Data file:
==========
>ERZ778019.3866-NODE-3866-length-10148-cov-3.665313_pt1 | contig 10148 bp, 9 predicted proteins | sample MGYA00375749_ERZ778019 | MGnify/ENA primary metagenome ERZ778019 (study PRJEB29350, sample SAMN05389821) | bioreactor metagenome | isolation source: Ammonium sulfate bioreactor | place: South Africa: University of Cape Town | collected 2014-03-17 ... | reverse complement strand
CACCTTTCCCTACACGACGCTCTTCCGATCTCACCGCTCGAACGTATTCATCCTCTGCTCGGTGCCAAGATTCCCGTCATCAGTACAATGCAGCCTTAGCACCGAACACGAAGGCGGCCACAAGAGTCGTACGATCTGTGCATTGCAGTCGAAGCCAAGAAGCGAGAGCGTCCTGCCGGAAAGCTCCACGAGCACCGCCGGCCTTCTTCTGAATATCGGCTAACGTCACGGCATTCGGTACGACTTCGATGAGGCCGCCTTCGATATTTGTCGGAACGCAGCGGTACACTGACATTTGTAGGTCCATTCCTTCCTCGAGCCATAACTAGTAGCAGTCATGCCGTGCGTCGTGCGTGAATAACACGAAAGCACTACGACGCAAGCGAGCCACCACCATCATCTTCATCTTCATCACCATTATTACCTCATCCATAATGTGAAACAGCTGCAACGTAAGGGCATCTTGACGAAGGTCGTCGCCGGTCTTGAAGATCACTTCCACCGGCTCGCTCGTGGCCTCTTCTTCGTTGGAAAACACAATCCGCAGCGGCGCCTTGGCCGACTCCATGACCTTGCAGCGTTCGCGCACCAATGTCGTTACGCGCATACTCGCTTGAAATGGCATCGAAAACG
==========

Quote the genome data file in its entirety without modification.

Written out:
>ERZ778019.3866-NODE-3866-length-10148-cov-3.665313_pt1 | contig 10148 bp, 9 predicted proteins | sample MGYA00375749_ERZ778019 | MGnify/ENA primary metagenome ERZ778019 (study PRJEB29350, sample SAMN05389821) | bioreactor metagenome | isolation source: Ammonium sulfate bioreactor | place: South Africa: University of Cape Town | collected 2014-03-17 ... | reverse complement strand
CACCTTTCCCTACACGACGCTCTTCCGATCTCACCGCTCGAACGTATTCATCCTCTGCTCGGTGCCAAGATTCCCGTCATCAGTACAATGCAGCCTTAGCACCGAACACGAAGGCGGCCACAAGAGTCGTACGATCTGTGCATTGCAGTCGAAGCCAAGAAGCGAGAGCGTCCTGCCGGAAAGCTCCACGAGCACCGCCGGCCTTCTTCTGAATATCGGCTAACGTCACGGCATTCGGTACGACTTCGATGAGGCCGCCTTCGATATTTGTCGGAACGCAGCGGTACACTGACATTTGTAGGTCCATTCCTTCCTCGAGCCATAACTAGTAGCAGTCATGCCGTGCGTCGTGCGTGAATAACACGAAAGCACTACGACGCAAGCGAGCCACCACCATCATCTTCATCTTCATCACCATTATTACCTCATCCATAATGTGAAACAGCTGCAACGTAAGGGCATCTTGACGAAGGTCGTCGCCGGTCTTGAAGATCACTTCCACCGGCTCGCTCGTGGCCTCTTCTTCGTTGGAAAACACAATCCGCAGCGGCGCCTTGGCCGACTCCATGACCTTGCAGCGTTCGCGCACCAATGTCGTTACGCGCATACTCGCTTGAAATGGCATCGAAAACG